Welcome back to the series everyone is talking about*! The one in which we examine the questions: how advantageous is it to have the home court on the ATP tour? Does it confer the same enormous weight as it does in team sports like football and basketball? (You know, the pressing issues of the day.)
Let’s have a look at the data:
|Player||Home Hard Court Win%||Away Hard Court Win%||Home Clay Win %||Away Clay Win %||Home Grass Win %||Away Grass Win %||Overall Home Win %||Overall Away Win %||% of matches played at home|
|Player||Home HC Wins||Home HC Loss||Away HC W||Away HC Loss||Home Clay W||Home Clay L||Away Clay W||Away Clay L||Home Grass W||Home Grass L||Away Grass W||Away Grass L|
In Part I of the Home and Away series, we saw that American players spend the majority of their year at home. Even Wayne Odesnik, who spends the most time playing abroad, spends 64.4% of his match time in North America.
This time around, we see the Aussies are just the opposite**. Since there aren’t enough events (and enough points on offer) inside of Australia, the Oz contingent must hit the road to ply their trade***. And once they’re overseas, they try to stay awhile; these guys (the smart ones, anyway) aren’t going to fly 24 hours to a destination only to play one event. That eventually would be fiscal, if not physical, suicide.
So away they stay. Whereas the American Top 20 play an average of 81% of their matches at home, the Aussie Top 10 (of those who still play regularly on the Challenger/Futures Pro Circuit) only play an average of 36% of their matches in Australia. Of that bunch, the person most like Marge Simpson’s husband (in that he’s the biggest homer) is also the only guy to play more than 37% of his matches at home. That would be 21-year-old Matthew Barton (with a whopping 66% of his matches played at home), and this year even he has played the majority of his tennis Up Over (as opposed to, you know, Down Under).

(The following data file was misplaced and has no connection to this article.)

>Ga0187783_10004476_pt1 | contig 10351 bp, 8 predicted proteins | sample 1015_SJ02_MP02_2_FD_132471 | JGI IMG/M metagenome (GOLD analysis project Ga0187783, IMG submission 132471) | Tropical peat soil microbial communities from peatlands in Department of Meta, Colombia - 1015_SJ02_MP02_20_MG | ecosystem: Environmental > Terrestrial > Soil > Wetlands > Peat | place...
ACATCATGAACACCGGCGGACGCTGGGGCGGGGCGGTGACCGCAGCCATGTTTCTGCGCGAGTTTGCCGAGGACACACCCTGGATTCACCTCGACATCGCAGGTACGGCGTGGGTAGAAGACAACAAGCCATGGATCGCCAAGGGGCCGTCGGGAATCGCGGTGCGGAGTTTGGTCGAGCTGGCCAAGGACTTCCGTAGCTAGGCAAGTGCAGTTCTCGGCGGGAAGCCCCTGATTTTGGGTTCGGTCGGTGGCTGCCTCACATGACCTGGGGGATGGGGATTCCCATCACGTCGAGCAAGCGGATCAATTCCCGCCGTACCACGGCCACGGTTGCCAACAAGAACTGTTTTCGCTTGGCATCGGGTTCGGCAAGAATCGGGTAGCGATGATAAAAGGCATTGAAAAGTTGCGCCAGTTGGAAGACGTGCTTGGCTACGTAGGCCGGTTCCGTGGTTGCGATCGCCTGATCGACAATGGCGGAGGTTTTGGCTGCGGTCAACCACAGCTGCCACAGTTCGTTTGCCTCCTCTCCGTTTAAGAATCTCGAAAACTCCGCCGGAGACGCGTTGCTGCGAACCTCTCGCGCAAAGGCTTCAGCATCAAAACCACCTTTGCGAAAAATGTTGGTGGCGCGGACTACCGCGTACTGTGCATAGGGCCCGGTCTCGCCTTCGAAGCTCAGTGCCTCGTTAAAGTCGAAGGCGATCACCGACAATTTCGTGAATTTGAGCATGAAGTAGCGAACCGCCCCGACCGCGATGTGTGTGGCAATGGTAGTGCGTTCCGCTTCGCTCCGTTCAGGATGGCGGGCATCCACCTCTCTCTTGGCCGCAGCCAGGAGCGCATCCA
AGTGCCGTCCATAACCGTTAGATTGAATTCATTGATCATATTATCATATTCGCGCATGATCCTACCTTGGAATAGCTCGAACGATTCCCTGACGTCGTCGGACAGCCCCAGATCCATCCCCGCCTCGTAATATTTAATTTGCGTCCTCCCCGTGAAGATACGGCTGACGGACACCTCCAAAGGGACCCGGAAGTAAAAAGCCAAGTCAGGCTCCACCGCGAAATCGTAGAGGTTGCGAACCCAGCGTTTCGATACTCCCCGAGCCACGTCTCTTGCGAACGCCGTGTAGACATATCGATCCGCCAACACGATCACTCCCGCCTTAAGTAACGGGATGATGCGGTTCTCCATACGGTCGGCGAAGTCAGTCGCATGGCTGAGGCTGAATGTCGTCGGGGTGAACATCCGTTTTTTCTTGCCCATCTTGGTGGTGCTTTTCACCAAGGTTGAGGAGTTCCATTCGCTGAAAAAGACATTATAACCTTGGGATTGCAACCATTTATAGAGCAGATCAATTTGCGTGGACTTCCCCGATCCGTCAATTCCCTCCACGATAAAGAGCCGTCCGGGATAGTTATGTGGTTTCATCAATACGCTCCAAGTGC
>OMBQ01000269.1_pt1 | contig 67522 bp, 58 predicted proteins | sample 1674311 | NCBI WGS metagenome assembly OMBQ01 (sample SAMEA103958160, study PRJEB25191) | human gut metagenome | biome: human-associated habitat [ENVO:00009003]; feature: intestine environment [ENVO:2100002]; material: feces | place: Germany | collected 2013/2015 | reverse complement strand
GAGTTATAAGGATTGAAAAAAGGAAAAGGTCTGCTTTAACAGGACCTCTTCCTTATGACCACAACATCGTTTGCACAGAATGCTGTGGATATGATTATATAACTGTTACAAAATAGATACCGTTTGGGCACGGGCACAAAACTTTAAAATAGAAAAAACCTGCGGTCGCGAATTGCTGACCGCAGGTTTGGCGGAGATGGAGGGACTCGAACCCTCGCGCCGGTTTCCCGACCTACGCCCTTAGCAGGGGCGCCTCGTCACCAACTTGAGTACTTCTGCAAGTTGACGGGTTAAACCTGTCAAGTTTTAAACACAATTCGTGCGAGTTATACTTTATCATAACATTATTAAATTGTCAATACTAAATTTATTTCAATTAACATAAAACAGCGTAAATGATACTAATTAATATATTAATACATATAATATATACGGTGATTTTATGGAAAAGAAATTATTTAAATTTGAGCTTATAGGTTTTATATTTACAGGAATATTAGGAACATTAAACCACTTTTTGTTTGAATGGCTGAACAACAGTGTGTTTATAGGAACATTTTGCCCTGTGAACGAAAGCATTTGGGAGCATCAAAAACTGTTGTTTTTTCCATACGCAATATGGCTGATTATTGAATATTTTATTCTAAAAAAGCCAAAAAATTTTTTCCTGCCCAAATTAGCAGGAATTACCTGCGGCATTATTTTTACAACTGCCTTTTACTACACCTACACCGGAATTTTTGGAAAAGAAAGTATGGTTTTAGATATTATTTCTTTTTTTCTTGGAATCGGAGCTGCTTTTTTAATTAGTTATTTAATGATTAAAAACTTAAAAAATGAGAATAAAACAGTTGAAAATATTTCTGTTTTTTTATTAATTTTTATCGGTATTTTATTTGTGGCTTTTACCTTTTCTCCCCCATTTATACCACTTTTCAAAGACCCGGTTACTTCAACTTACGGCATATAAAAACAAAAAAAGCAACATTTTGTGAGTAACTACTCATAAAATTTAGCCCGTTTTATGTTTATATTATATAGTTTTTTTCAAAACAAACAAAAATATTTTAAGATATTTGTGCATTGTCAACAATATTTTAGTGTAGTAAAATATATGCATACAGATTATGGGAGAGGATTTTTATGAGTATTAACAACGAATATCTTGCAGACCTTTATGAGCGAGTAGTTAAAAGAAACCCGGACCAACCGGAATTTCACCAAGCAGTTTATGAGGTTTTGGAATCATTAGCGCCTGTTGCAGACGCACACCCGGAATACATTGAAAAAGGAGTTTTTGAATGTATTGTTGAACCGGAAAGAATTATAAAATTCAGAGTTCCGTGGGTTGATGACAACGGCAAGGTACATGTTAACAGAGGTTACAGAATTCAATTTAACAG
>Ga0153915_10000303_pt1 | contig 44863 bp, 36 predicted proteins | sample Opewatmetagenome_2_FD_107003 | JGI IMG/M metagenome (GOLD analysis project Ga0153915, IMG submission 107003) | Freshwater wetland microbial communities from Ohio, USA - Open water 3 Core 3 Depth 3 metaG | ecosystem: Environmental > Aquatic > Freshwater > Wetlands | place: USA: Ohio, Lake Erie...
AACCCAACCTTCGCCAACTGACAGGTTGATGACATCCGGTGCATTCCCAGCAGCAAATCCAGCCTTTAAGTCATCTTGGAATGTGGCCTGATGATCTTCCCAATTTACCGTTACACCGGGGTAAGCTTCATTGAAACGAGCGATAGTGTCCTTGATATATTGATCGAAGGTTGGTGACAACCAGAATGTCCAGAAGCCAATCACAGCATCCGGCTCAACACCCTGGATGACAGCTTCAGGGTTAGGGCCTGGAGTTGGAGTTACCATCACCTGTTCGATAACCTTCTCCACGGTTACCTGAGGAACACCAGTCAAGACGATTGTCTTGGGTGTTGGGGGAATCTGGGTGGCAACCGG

Although one must reconsider the definition of “home tennis” when one considers the case of one John-Patrick “J.P.” Smith. The 24-year-old Townsville, Australia native made another home for himself in Knoxville, USA, where he was a four-time ITA All-American in singles and doubles at the University of Tennessee. Hmmmm, an Australian All-American, eh? The plot thickens.
When we look at the numbers, we see that J.P.’s only ostensibly played 10% of his matches at “home” (i.e. Australia). And he performs far better on non-Australian soil — he wins 64.5% of his “away” matches, as opposed to his 31% in Oz. It seems as if the table is inverted where J.P.’s concerned, and his true tennis home is much more Americentric these days.